Shortest barrel for a 30-06?


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Sniper X
November 18, 2011, 01:02 PM
What is the shortest barrel that will still get good ballistics out of the 30.06 round? I am talking factory ammo here. And not out to ranges of 1000m, something more like to 500m, and closer. I am thinking 18~20in is minimum.

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Float Pilot
November 18, 2011, 01:10 PM
I cut down a 30-06 Mauser once and made a short Mannlicher style carbine. It was an 18 inch barrel. You loose about 25 fps per inch of barrel loss in barrels between 18 to 26 inches long. So I lost 150 fps from cutting a 24 inch barrel back to 18 inches. My chronograph results verified this.
It also gave me a rather huge muzzle flash and muzzle blast.
But it was a good forest carbine and the guy who bought it has killed all sorts of deer and caribou with it. Although most were within the ethical and realistic 300 yard hunting range.

jmr40
November 18, 2011, 01:26 PM
I've found about the same. I currently own a 20" Winchester 70 carbine. With handloads I can still match factory loads from a 24" barrel in the carbine, but muzzle blast is a bit more. Personally wouldn't want one shorter than 20". Not because of velocity loss, but blast.

Added:

If you are seriously considering a shorter barrel I'd go 308 instead of 30-06. The 308 with a 20" barrel will just about equal a 30-06 from a 18-20 barrel. In my opinion a 30-06 just works best between 22"-24". The 308 doesn't really gain much beyond 20" In my experience a 308 will do anything from an 18-20" barrel that a 30-06 will do at that length, but with less recoil, less muzzle blast, and in a lighter more compact rifle.

Germster
November 18, 2011, 01:37 PM
I've got a 30-06 1952 carbine Mannlicher Schoneur that I think has a 19 inch tube. I'd measure it now, but it's deep in a safe. It barks, but not too bad. Course I'm deaf as a post. I use it as a brush gun. It's very light and has a wonderfully smooth action. It's been beaten to death. I think someone bought it for their wife to use in an African safari. I found it in a pawn shop for $450. Neat little rifle.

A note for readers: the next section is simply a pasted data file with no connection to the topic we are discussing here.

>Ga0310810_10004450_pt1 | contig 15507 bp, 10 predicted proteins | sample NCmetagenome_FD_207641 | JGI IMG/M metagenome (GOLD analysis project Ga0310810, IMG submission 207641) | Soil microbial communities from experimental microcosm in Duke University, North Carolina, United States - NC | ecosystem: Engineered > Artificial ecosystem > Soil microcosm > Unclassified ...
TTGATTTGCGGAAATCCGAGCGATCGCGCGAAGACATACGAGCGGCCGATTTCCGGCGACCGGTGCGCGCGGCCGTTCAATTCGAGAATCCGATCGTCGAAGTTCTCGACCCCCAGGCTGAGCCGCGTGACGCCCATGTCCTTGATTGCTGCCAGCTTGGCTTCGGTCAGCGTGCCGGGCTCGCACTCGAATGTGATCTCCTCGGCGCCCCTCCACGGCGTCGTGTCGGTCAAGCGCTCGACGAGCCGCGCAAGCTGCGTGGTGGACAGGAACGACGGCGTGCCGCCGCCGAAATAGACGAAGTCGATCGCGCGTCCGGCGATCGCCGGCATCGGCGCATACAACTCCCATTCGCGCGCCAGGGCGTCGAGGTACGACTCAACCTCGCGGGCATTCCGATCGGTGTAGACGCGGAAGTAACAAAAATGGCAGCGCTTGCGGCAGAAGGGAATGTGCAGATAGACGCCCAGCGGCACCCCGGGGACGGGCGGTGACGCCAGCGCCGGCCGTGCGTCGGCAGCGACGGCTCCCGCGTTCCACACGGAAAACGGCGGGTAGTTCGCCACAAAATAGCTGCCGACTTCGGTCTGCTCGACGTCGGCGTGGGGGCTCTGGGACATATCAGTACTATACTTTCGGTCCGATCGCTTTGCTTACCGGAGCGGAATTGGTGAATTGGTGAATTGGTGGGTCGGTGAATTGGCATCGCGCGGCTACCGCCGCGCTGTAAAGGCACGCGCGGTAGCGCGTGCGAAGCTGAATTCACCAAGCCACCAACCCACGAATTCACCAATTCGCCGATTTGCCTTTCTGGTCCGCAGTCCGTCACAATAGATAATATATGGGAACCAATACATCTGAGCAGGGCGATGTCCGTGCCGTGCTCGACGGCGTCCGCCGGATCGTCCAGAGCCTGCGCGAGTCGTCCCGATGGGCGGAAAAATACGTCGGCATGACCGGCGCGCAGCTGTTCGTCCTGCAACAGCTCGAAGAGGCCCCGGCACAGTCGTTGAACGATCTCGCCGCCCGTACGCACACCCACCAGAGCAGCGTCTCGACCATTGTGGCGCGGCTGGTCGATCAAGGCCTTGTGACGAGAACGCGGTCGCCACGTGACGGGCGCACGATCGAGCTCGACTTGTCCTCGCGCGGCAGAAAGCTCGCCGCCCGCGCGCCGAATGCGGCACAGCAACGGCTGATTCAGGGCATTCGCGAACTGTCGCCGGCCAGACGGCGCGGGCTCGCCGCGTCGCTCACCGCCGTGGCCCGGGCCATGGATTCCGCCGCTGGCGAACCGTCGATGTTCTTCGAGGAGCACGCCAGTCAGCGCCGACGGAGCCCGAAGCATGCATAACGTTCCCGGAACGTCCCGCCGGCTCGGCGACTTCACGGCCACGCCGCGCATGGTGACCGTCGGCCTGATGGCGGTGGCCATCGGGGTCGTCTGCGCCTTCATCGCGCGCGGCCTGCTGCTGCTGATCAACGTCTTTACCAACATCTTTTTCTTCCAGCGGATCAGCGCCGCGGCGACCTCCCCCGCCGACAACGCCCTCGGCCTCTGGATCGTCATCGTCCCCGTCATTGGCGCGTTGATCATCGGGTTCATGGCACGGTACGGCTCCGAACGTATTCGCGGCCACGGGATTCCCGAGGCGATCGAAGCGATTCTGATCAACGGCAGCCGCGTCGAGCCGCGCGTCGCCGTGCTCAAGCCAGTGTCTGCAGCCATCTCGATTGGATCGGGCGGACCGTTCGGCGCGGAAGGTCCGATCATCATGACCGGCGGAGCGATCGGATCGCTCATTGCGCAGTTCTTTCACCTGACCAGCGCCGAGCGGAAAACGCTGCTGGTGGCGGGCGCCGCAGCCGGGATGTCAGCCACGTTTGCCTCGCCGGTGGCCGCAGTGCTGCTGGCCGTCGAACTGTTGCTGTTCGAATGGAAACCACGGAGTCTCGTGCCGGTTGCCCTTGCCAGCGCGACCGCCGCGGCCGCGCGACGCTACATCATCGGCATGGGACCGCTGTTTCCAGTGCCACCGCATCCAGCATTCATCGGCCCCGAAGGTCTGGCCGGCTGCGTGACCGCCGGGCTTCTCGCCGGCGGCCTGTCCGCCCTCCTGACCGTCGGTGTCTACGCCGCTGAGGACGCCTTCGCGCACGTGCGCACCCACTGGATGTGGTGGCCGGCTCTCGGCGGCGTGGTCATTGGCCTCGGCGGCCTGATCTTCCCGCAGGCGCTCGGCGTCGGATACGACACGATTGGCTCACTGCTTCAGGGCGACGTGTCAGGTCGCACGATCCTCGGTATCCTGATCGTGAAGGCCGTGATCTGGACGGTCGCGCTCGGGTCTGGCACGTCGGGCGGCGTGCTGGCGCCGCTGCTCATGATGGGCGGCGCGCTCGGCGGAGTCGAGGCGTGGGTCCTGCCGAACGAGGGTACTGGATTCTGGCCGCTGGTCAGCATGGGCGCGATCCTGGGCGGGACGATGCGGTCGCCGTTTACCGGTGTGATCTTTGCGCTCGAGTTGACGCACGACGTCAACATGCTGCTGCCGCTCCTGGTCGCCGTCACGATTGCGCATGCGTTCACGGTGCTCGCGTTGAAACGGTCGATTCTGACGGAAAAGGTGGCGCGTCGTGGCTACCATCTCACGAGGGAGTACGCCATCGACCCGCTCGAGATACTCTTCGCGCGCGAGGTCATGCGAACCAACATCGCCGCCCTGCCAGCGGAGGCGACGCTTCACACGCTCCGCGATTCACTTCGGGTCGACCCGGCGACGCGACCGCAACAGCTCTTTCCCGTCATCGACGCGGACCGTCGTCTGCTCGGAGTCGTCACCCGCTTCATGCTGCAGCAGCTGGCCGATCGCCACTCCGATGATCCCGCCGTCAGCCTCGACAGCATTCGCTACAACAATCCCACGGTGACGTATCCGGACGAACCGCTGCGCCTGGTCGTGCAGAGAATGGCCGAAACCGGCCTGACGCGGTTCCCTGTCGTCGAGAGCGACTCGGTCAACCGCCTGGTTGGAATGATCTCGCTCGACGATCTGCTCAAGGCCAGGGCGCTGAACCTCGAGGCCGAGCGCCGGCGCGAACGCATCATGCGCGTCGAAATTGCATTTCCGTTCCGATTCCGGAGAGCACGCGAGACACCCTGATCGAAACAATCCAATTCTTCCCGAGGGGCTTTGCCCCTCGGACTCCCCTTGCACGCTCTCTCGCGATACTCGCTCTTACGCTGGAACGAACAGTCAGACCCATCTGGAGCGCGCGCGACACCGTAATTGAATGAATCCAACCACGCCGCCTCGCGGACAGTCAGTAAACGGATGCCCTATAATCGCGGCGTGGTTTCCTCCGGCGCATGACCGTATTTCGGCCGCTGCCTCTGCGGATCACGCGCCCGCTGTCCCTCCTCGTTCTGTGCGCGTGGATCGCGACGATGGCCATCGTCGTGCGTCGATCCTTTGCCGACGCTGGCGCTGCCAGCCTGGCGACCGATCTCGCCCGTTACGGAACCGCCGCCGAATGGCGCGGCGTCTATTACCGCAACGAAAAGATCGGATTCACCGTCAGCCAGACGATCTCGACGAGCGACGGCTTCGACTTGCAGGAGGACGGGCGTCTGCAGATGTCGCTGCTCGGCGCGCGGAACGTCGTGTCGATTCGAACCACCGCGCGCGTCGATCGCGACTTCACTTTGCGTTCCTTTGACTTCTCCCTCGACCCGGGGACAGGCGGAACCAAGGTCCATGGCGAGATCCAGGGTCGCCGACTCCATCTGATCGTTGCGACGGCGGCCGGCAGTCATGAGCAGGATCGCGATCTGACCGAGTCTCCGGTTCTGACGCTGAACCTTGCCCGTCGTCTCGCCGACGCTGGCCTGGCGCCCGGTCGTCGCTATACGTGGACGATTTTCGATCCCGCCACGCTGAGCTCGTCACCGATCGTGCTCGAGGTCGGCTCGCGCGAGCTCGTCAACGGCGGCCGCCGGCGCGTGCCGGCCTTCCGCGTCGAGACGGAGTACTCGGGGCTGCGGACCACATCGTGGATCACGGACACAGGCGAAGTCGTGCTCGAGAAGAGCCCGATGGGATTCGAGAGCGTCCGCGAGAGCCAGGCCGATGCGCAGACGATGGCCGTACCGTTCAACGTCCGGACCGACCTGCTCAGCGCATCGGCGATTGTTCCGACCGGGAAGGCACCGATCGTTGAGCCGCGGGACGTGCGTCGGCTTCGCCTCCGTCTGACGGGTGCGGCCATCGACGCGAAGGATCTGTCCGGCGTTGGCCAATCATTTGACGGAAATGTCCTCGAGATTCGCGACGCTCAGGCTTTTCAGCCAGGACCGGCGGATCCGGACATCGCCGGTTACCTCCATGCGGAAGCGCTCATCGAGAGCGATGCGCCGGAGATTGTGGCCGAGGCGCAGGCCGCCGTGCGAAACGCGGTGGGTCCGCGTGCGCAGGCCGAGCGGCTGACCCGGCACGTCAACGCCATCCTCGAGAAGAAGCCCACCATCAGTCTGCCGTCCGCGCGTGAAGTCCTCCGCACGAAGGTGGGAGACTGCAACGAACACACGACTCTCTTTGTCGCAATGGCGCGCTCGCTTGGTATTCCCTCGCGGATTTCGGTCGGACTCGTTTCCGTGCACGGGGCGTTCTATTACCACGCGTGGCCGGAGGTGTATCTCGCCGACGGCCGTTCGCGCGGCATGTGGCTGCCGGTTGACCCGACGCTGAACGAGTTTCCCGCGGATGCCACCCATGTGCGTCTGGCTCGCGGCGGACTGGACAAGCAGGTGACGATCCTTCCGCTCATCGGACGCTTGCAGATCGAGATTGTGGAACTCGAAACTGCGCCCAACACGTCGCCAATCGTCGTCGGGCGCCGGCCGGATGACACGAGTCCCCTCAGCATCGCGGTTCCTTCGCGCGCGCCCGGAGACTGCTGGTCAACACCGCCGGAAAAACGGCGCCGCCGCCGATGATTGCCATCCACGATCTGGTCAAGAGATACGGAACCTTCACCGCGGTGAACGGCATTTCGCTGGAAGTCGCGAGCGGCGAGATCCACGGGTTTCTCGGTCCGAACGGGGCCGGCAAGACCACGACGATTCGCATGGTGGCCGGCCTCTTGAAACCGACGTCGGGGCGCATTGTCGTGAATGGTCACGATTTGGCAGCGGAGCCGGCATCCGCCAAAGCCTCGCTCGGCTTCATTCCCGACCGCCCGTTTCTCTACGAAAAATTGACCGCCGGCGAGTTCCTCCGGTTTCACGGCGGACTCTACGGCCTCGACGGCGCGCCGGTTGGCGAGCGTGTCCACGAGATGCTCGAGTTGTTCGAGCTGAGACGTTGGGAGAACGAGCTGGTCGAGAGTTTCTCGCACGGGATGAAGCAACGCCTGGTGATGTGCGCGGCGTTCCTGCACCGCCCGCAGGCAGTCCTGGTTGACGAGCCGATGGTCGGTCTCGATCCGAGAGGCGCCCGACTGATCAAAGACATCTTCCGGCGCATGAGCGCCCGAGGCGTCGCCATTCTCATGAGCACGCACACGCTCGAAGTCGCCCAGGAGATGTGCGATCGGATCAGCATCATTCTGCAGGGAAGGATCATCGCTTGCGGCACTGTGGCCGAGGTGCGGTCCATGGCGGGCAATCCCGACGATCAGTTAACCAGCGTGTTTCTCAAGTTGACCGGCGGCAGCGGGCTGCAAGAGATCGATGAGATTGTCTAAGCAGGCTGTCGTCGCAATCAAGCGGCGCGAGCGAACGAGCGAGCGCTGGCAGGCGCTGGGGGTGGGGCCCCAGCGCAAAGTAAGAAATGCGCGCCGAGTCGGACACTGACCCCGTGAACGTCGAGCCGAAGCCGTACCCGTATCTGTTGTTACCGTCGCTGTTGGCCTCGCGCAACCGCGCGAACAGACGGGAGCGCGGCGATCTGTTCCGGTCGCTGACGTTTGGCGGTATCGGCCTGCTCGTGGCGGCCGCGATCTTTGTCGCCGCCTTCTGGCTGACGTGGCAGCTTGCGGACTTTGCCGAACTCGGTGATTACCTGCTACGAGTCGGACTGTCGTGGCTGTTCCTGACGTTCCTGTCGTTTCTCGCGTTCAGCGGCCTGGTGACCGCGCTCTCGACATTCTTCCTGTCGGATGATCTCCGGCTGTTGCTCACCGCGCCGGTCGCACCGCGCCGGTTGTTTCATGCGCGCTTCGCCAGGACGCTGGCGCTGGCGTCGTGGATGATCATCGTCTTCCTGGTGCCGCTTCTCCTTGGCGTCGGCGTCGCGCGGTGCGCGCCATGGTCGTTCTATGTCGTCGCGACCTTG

rcmodel
November 18, 2011, 01:40 PM
A 15" T/C Encore barrel will get 2,600+ FPS with a 150 grain.

Personally, I would not go shorter then 20", because the muzzle blast just gets to fierce, too close to my ears.

rc

USSR
November 18, 2011, 01:42 PM
What is the shortest barrel that will still get good ballistics out of the 30.06 round? I am talking factory ammo here. And not out to ranges of 1000m, something more like to 500m, and closer. I am thinking 18~20in is minimum.

What do you consider "good" ballistics? Exterior ballistics is almost entirely dependent upon two variables: bullet BC and velocity. You will probably find your velocity with a 18" - 20" barrel is somewhere in the neighborhood of 150fps (+/- 50fps) less than a normal length .30-06 barrel. Download an exterior ballistics program such as PointBlank, and you will see the difference in drop and windage between a bullet with 150fps difference in velocity. And, as previously mentioned, muzzle blast is going to be tremendous with a 18" - 20" barrel. Personally, I won't go shorter than 22", and much prefer 24" for hunting and 26" for LR target shooting. Just MHO.

Don

jmr40
November 18, 2011, 03:44 PM
Unless someone did not re crown the muzzle correctly cutting a barrel shorter will not make it less accurate. In fact it usually results in better accuracy since the muzzle is usually re crowned at that time. All things being equal shorter barrels are stiffer, which can also improve accuracy.

You will still have enough velocity to shoot at 500 yards and much farther. A 20" 30-06 barrel will be very near 308 velocity from 22-24" barrels. They have no problem shooting well past 500 yards.

bobnob
November 18, 2011, 08:24 PM
My father had a 16" FN Mauser carbine in 30-06 and I used to use it as a kid.

The muzzle blast and noise were insane, to say the least. Don't do it. You WILL flinch.

If you must, get a 308 with a 20 inch barrel.

Girodin
November 19, 2011, 04:22 PM